Sussex police officers criticised over treatment of young girl

Officers have been heavily criticised by the police watchdog for using handcuffs and leg restraints on a young child with a severe neurological disability.

Wednesday, 8th June 2016, 9:22 am
Updated Friday, 8th June 2018, 12:05 am

The girl was arrested several times in 2012 when she was 11.

The watchdog also says officers should have faced misconduct charges.

The Independent Police Complaints Commission has now made a series of recommendations to Sussex Police when dealing with the restraint and detention of children and adults in police custody who are vulnerable and have a mental illness.

The recommendations follow the investigation into the force’s treatment of the girl on five occasions between February 2 and March 2 2012.

The girl - referred to as Child H to protect her identity – has a neurological disability which can cause challenging behaviour, with the potential to harm herself and others.

Child H spent a total of more than 60 hours in police custody after being arrested three times for minor offences, and on another occasion when she was detained under the Mental Health Act.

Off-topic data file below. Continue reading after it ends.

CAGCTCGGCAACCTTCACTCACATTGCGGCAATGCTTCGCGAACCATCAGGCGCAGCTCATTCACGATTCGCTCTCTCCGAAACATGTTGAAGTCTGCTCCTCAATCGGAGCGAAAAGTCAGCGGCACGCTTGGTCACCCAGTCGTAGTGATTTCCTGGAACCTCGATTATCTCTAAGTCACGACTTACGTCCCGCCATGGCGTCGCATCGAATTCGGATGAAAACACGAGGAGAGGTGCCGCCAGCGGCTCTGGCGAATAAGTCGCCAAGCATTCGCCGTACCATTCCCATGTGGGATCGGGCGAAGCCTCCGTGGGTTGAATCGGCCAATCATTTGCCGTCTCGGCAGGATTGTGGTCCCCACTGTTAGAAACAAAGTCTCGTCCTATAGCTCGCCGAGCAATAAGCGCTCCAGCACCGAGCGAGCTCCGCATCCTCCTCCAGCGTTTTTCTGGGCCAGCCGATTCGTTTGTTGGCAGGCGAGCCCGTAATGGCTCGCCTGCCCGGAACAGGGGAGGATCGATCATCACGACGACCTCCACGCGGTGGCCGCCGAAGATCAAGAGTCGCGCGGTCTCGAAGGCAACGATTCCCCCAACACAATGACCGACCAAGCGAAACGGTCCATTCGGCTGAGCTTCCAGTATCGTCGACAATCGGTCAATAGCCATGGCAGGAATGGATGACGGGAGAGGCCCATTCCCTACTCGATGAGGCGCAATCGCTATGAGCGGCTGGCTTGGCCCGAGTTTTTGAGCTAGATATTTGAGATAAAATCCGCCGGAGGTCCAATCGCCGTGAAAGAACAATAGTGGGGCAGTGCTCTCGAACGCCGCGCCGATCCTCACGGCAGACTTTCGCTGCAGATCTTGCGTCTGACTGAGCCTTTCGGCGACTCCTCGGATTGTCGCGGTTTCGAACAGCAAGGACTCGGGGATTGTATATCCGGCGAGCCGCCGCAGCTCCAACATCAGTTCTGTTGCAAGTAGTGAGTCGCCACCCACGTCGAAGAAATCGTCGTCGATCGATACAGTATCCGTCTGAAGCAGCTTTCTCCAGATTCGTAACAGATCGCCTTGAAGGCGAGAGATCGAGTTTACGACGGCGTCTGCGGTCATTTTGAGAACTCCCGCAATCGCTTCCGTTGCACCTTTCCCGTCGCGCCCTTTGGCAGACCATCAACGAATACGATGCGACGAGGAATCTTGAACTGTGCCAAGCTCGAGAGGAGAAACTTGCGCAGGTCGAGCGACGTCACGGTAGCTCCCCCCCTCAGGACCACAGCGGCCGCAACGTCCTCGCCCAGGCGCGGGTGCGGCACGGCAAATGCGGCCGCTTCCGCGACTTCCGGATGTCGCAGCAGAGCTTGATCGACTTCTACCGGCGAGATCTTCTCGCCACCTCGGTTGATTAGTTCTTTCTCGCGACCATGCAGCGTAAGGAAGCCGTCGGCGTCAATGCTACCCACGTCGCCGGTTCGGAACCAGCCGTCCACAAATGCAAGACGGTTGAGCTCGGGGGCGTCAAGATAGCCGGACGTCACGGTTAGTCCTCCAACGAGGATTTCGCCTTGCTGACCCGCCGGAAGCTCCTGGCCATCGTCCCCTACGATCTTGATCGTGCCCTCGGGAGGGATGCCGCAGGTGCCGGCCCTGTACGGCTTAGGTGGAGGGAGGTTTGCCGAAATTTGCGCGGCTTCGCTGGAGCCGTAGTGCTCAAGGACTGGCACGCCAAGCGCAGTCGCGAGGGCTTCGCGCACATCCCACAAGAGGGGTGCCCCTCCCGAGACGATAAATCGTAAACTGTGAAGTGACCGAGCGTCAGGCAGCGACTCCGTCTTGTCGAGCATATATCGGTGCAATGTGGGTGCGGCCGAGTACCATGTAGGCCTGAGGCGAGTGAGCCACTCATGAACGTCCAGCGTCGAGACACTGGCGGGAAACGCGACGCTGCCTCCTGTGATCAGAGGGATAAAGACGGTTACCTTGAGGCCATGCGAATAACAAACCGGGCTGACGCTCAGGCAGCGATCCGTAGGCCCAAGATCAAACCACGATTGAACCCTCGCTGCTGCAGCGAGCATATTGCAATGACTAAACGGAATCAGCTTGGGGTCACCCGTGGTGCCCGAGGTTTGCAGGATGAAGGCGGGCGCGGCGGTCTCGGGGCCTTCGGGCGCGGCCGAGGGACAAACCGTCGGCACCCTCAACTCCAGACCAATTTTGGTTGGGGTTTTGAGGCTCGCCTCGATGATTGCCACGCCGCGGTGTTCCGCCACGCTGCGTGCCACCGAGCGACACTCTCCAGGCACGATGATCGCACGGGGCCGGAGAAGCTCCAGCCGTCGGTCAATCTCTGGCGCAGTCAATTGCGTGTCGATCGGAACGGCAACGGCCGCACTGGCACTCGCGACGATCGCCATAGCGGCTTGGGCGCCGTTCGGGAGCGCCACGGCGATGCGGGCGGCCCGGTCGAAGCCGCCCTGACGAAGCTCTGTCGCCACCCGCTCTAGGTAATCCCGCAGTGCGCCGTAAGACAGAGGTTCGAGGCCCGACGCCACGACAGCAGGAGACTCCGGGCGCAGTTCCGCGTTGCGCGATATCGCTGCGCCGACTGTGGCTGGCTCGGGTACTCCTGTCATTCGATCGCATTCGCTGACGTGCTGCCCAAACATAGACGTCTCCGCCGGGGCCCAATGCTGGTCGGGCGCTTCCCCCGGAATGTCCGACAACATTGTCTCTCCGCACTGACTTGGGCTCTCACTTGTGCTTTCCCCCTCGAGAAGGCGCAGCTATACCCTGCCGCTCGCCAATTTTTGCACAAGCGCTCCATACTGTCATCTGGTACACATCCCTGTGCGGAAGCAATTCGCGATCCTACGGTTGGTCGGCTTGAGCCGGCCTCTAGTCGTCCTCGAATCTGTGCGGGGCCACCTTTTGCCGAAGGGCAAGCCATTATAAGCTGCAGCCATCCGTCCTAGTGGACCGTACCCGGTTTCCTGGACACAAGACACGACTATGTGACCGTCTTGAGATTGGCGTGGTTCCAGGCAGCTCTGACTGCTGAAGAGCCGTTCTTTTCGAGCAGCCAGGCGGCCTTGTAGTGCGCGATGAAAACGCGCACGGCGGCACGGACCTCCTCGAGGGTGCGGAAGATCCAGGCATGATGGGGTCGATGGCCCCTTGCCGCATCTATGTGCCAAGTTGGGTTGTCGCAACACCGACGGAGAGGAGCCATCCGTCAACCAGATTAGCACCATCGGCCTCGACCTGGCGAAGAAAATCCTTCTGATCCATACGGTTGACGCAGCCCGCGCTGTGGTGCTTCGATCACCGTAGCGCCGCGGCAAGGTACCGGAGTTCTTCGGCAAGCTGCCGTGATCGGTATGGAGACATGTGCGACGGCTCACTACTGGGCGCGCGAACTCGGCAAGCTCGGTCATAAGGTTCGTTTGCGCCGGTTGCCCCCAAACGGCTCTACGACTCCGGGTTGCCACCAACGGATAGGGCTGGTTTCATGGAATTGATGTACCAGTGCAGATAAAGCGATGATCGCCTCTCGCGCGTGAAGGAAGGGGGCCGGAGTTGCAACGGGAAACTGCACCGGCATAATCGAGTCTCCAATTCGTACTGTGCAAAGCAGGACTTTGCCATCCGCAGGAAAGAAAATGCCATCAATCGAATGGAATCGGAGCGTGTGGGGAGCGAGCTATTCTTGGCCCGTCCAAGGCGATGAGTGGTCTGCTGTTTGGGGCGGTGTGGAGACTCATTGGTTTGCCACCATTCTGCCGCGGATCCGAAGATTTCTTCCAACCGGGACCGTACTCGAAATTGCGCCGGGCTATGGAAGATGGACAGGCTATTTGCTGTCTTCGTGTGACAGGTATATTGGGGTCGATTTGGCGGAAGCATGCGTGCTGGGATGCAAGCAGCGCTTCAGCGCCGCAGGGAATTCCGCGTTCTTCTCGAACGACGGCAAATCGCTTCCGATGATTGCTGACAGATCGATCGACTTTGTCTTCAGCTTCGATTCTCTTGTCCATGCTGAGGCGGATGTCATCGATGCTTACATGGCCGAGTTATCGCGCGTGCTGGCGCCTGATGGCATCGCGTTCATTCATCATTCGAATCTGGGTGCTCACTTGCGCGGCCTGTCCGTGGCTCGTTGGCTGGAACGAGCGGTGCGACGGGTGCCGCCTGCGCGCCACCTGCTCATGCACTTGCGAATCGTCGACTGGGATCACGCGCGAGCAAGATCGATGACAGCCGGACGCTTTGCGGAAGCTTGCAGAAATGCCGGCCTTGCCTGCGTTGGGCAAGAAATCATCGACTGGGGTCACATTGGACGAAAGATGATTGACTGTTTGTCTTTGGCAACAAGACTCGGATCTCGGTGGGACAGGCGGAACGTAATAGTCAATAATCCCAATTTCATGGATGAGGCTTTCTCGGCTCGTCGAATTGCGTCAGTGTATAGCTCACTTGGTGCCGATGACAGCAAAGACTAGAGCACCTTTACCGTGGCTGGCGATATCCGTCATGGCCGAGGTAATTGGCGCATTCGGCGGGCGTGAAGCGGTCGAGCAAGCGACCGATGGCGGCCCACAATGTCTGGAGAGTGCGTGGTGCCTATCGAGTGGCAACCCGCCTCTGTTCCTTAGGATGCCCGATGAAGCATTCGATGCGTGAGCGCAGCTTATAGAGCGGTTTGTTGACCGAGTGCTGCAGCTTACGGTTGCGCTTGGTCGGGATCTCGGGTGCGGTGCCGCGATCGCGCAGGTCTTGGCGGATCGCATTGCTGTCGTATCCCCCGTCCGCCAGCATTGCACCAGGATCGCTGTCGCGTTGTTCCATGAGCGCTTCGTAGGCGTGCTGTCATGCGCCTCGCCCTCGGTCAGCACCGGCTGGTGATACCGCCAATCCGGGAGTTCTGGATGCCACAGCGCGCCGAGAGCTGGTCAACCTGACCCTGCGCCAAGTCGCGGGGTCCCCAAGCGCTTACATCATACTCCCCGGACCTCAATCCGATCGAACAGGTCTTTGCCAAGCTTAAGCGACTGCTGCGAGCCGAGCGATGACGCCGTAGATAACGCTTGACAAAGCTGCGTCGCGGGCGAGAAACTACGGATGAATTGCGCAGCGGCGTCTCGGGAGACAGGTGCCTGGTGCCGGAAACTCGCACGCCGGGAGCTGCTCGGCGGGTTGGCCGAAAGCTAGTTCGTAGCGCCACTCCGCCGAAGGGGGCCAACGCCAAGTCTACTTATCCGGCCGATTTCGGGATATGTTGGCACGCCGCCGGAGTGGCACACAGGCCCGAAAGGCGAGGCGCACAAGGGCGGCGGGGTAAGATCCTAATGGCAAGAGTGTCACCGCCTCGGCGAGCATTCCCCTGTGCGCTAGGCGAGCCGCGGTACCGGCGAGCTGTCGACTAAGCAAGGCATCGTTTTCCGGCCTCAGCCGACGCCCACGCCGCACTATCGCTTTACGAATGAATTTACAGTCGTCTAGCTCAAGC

The girl was held overnight in police cells twice. At the time of the incidents the girl’s neurological disability had not been diagnosed, but the force was informed by her mother that she was believed to be suffering from an autism spectrum disorder.

The IPCC found Sussex Police failed to ensure an appropriate adult – a parent, guardian or social worker - was present to support Child H in custody. Police were also found to have used handcuffs, leg restraints and spit hoods on Child H, yet on a number of occasions did not record any rationale for their use of force.

The investigation found these failings were in part due to Sussex Police’s training and force policy. Shortly after the IPCC investigation started, Sussex Police took early steps to establish appropriate protocols with Child H’s family to ensure lessons were learned and changes implemented in any future dealings with her.